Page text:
Near the end of Philosophy and the Mirror of Nature (1979), Richard Rorty suggests a distinction betwee the philosopher as “epistemologist” and the “hermeneutic” philosopher. (Later this becomes a Kuhnian distinction between philosophers who play at “normal science” and those engaged in “abnormal” discourse.) The philosopher-as-epistemologist plays the role of cultural overseer and arbiter of all knowledge claims–playing the role of “the Platonic philosopher-king who knows what everybody else is really doing whether they know it or not” (p. 317).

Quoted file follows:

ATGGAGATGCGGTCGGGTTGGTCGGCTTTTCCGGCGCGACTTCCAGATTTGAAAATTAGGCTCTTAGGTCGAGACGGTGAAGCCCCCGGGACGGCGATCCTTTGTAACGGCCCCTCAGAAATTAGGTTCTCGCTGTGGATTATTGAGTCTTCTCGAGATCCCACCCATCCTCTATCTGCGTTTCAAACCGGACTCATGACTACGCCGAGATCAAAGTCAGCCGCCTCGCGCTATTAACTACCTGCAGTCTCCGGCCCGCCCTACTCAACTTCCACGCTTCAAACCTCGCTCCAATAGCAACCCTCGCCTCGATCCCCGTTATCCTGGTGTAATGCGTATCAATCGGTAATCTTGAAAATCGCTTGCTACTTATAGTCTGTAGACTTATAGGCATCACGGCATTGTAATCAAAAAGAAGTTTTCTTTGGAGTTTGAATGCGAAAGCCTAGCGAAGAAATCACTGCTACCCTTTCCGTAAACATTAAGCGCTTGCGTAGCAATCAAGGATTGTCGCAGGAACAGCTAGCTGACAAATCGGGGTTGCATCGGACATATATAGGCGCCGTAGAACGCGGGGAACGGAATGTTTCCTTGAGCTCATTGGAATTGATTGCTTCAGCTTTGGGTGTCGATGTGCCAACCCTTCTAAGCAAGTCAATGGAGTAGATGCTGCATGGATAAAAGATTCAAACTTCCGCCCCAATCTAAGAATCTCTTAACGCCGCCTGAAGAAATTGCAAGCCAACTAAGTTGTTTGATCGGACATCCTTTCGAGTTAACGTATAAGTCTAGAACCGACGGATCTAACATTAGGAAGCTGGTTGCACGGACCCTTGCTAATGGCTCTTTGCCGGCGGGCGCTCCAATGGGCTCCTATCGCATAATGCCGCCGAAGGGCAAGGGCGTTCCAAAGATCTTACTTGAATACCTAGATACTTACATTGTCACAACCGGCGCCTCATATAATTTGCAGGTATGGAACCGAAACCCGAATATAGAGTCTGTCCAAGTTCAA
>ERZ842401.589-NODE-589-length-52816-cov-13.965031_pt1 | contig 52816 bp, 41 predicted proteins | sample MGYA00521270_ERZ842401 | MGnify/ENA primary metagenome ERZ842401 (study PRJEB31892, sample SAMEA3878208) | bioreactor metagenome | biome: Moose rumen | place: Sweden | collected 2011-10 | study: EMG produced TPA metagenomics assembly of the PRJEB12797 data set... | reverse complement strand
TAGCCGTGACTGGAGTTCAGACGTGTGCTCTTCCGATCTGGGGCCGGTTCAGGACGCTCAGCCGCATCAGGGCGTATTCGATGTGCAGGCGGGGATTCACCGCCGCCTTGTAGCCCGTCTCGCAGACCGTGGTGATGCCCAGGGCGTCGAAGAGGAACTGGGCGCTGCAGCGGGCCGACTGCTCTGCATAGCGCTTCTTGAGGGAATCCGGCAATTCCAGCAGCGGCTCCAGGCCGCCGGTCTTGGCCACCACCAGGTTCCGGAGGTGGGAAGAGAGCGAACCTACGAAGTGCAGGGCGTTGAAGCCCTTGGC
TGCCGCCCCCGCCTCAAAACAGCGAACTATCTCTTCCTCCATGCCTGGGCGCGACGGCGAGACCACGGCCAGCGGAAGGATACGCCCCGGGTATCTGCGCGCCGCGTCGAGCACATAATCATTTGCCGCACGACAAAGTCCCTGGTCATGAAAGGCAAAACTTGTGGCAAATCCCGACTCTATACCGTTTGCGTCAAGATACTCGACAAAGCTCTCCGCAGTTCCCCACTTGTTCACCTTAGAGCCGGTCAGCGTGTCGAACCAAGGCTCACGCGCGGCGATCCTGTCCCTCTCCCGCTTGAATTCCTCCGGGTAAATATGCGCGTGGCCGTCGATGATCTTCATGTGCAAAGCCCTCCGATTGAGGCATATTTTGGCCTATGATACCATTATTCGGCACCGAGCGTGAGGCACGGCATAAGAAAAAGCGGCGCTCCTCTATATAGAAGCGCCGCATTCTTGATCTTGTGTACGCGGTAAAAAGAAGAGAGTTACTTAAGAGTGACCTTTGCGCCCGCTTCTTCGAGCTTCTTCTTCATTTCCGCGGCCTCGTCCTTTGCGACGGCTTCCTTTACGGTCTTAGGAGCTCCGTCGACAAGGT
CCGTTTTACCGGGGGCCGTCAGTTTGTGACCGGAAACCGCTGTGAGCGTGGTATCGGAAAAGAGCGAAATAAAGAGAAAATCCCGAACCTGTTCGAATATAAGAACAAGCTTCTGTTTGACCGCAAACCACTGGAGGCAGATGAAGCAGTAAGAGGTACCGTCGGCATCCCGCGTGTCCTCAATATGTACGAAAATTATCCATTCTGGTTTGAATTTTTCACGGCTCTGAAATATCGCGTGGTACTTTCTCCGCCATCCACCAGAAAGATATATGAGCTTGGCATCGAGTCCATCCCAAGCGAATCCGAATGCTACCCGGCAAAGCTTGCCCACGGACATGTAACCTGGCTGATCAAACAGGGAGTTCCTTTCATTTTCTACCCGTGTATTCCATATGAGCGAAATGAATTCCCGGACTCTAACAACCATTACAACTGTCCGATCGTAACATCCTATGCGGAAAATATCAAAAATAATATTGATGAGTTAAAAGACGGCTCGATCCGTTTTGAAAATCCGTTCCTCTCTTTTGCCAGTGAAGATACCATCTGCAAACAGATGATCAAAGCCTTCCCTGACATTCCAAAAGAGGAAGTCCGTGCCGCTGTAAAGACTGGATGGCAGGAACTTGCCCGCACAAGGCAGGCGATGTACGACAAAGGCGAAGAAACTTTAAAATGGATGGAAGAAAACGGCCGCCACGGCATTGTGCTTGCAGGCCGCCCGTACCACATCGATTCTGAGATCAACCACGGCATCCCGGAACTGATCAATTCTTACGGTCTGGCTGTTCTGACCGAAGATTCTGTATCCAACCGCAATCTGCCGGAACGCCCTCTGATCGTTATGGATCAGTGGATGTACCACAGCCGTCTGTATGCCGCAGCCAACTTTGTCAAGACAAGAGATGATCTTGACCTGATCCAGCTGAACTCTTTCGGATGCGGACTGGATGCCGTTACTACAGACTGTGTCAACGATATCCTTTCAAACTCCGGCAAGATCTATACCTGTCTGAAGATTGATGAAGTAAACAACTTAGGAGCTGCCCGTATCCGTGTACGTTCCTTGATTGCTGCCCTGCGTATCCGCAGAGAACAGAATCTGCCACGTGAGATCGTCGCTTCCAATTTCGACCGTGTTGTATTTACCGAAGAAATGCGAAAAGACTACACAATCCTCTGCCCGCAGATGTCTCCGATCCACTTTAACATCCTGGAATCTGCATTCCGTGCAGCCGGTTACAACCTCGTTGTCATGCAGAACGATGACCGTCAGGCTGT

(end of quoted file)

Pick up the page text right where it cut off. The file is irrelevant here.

He then contrasts this with a description of the “hermeneutic” philosopher in terms that would be abhorrent to most professional philosophers. But I find in them a liberating description of my own self-understanding, or at least my aspirations. As Rorty puts it, the hermeneutic philosopher is
an informed dilettante, the polypragmatic, Socratic intermediary between various discourses. In his salon, so to speak, hermetic thinkers are charmed out of their self-enclosed practices. Disagreements between disciplines and discourses are compromised or transcended in the course of the conversation.
Long live informed dilettantes!